• Bioactive Compounds Produced by Hypoxylon fragiforme against Staphylococcus aureus Biofilms.

      Yuyama, Kamila Tomoko; Chepkirui, Clara; Wendt, Lucile; Fortkamp, Diana; Stadler, Marc; Abraham, Wolf-Rainer; Helmholtz-Zentrum für Infektionsforschung GmbH, Inhoffenstr. 7, 38124 Braunschweig, Germany. (2017-12-12)
      Treating infections organized in biofilms is a challenge due to the resistance of the pathogens against antibiotics and host immune cells. Many fungi grow in a wet environment, favorable for the growth of bacterial biofilms, and we speculated that fungi possess some strategies to control these bacterial biofilms. A fungus identified as Hypoxylon fragiforme, was collected in the Harz Mountains, Germany, and its mycelial culture was fermented in different culture media for 67 days to test its biological potential against bacterial biofilms. Sclerin, sclerin diacid and its 3-methyl monoester (methyl 1-(5-hydroxy-6-carboxylic-2,3,4-trimethylphenyl) propionate) are here described for the first time from this fungus. Sclerin and its diacid interfered with the biofilm formation of the pathogen Staphylococcus aureus, inhibiting 86% and 80% of the biofilm at 256 μg mL-1, respectively, but not killing the bacterium. Interestingly, the monomethylester of sclerin diacid was inactive. Although these compounds did not possess any activity against a pre-formed biofilm, they prevented its formation at subtoxic concentrations. Furthermore, sclerin and its diacid displayed a high specificity against Staphylococcus aureus, indicating a good strategy against pathogenic biofilms when combined with antibiotics.
    • Cytochalasans Act as Inhibitors of Biofilm Formation of Staphylococcus Aureus.

      Yuyama, Kamila Tomoko; Wendt, Lucile; Surup, Frank; Kretz, Robin; Chepkirui, Clara; Wittstein, Kathrin; Boonlarppradab, Chollaratt; Wongkanoun, Sarunyou; Luangsa-Ard, Jennifer; Stadler, Marc; et al. (MPDI, 2018-10-30)
      During the course of our ongoing work to discover new inhibitors of biofilm formation of Staphylococcus aureus from fungal sources, we observed biofilm inhibition by cytochalasans isolated from cultures of the ascomycete Hypoxylon fragiforme for the first time. Two new compounds were purified by a bioassay-guided fractionation procedure; their structures were elucidated subsequently by nuclear magnetic resonance (NMR) spectroscopy and high-resolution mass spectrometry (HR-MS). This unexpected finding prompted us to test further cytochalasans from other fungi and from commercial sources for comparison. Out of 21 cytochalasans, 13 showed significant inhibition of Staphylococcus aureus biofilm formation at subtoxic levels. These findings indicate the potential of cytochalasans as biofilm inhibitors for the first time, also because the minimum inhibitory concentrations (MIC) are independent of the anti-biofilm activities. However, cytochalasans are known to be inhibitors of actin, making some of them very toxic for eukaryotic cells. Since the chemical structures of the tested compounds were rather diverse, the inclusion of additional derivatives, as well as the evaluation of their selectivity against mammalian cells vs. the bacterium, will be necessary as next step in order to develop structure-activity relationships and identify the optimal candidates for development of an anti-biofilm agent. View Full-Text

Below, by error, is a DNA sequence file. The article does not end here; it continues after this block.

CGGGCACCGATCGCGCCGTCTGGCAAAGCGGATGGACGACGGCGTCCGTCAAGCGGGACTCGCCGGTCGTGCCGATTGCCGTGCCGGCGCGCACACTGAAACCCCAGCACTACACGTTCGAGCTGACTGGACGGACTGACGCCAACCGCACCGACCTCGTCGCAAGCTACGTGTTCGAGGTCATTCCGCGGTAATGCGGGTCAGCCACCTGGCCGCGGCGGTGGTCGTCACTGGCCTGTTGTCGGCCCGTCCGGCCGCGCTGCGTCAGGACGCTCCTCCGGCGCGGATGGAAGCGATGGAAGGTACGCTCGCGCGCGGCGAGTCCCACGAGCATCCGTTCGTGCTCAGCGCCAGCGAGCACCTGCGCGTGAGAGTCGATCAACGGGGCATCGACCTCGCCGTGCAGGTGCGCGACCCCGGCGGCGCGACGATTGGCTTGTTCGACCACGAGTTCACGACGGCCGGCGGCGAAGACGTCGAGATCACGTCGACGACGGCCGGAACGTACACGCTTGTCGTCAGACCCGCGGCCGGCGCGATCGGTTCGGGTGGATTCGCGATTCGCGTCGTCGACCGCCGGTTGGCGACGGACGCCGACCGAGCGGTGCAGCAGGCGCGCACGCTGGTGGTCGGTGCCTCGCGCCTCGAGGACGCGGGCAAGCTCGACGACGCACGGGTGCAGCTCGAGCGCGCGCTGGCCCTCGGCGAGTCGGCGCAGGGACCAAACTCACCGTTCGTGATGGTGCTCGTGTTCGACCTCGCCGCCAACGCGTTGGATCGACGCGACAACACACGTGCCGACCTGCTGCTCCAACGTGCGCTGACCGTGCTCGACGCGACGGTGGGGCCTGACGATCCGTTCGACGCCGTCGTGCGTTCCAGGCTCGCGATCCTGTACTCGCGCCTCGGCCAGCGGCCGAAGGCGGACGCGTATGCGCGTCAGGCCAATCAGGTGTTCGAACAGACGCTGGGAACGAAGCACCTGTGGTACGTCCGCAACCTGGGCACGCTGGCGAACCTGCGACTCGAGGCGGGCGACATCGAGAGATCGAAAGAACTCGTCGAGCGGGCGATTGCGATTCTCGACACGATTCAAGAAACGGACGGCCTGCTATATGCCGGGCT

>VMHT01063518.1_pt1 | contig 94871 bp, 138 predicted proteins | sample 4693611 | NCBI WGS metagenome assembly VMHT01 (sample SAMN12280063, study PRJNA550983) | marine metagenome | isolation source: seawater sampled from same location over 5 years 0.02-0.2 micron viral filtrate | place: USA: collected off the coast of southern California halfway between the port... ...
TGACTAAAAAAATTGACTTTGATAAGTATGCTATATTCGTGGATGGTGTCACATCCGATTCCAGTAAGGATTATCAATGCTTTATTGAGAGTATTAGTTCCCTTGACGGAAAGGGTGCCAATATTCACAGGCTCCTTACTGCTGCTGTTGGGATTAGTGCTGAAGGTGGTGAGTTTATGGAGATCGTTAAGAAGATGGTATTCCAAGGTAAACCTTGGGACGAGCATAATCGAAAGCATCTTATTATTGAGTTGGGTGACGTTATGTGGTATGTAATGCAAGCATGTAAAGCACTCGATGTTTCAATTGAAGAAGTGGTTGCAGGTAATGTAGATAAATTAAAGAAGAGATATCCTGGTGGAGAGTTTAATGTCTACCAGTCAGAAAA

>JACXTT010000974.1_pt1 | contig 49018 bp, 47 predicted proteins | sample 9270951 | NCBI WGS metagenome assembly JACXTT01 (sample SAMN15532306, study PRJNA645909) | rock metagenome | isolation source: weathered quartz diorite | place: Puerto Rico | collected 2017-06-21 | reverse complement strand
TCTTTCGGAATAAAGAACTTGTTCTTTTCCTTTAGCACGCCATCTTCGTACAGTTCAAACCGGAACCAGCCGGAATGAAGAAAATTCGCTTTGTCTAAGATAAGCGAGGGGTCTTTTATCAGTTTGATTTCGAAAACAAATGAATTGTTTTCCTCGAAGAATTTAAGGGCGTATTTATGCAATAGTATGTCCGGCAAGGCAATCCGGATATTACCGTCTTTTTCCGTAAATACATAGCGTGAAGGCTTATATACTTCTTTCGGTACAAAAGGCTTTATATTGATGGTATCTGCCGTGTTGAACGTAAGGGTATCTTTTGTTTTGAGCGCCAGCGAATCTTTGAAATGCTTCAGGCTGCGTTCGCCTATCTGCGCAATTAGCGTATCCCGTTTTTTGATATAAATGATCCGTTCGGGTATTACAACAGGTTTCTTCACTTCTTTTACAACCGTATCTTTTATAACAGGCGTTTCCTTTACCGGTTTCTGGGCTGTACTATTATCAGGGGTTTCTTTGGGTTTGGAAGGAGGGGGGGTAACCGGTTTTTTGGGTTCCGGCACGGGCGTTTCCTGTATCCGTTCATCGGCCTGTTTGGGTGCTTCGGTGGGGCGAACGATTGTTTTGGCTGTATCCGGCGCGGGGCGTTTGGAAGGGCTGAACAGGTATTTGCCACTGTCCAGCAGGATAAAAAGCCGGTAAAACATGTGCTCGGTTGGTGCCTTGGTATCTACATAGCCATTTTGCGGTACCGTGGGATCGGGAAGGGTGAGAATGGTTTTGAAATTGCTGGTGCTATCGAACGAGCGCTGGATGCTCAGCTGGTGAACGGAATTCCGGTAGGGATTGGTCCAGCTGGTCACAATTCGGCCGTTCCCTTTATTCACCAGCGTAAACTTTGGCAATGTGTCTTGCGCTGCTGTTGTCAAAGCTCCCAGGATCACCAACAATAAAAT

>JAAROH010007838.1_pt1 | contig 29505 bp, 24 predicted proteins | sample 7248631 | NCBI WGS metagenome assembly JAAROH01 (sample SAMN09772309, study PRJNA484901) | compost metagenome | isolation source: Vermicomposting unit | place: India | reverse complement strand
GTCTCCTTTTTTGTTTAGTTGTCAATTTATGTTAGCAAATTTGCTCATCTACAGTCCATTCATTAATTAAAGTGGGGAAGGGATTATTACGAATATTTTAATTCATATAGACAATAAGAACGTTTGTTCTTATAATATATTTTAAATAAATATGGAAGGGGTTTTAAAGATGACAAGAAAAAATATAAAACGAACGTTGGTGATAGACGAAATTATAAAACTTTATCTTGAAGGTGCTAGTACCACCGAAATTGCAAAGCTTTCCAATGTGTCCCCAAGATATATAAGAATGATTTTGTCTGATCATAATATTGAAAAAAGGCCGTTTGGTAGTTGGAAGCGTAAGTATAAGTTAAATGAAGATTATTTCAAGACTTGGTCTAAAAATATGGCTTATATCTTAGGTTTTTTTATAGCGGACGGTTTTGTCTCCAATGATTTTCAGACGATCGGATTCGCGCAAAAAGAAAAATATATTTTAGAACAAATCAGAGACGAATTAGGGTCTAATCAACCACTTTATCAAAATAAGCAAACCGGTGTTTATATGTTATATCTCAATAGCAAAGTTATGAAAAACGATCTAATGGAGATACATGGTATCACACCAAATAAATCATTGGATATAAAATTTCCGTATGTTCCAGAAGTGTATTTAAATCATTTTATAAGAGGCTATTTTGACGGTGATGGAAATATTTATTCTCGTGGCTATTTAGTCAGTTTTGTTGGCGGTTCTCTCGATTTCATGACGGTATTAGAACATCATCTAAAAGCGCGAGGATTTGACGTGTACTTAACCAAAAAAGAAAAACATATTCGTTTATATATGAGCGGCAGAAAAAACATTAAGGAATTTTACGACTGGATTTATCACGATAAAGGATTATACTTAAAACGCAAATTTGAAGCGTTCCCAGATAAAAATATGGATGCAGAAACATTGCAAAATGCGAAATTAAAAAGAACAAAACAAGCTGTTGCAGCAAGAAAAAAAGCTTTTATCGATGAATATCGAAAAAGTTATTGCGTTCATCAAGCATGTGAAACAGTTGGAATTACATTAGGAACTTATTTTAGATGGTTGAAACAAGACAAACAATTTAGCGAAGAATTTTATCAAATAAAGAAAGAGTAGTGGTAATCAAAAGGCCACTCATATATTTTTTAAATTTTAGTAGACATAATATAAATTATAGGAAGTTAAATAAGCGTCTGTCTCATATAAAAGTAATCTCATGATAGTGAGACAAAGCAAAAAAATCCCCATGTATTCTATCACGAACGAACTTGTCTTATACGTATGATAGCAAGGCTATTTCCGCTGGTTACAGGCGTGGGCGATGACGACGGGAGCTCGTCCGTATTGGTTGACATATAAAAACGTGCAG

• Unsaturated Fatty Acids Control Biofilm Formation of and Other Gram-Positive Bacteria.

      Yuyama, Kamila Tomoko; Rohde, Manfred; Molinari, Gabriella; Stadler, Marc; Abraham, Wolf-Rainer; HZI,Helmholtz-Zentrum für Infektionsforschung GmbH, Inhoffenstr. 7,38124 Braunschweig, Germany. (MDPI, 2020-11-08)
      Infections involving biofilms are difficult to treat due to increased resistances against antibiotics and the immune system. Hence, there is an urgent demand for novel drugs against biofilm infections. During our search for novel biofilm inhibitors from fungi, we isolated linoleic acid from the ascomycete Hypoxylon fragiforme which showed biofilm inhibition of several bacteria at sub-MIC concentrations. Many fatty acids possess antimicrobial activities, but their minimum inhibitory concentrations (MIC) are high and reports on biofilm interferences are scarce. We demonstrated that not only linoleic acid but several unsaturated long-chain fatty acids inhibited biofilms at sub-MIC concentrations. The antibiofilm activity exerted by long-chain fatty acids was mainly against Gram-positive bacteria, especially against Staphylococcus aureus. Micrographs of treated S. aureus biofilms revealed a reduction in the extracellular polymeric substances, pointing to a possible mode of action of fatty acids on S. aureus biofilms. The fatty acids had a strong species specificity. Poly-unsaturated fatty acids had higher activities than saturated ones, but no obvious rule could be found for the optimal length and desaturation for maximal activity. As free fatty acids are non-toxic and ubiquitous in food, they may offer a novel tool, especially in combination with antibiotics, for the control of biofilm infections.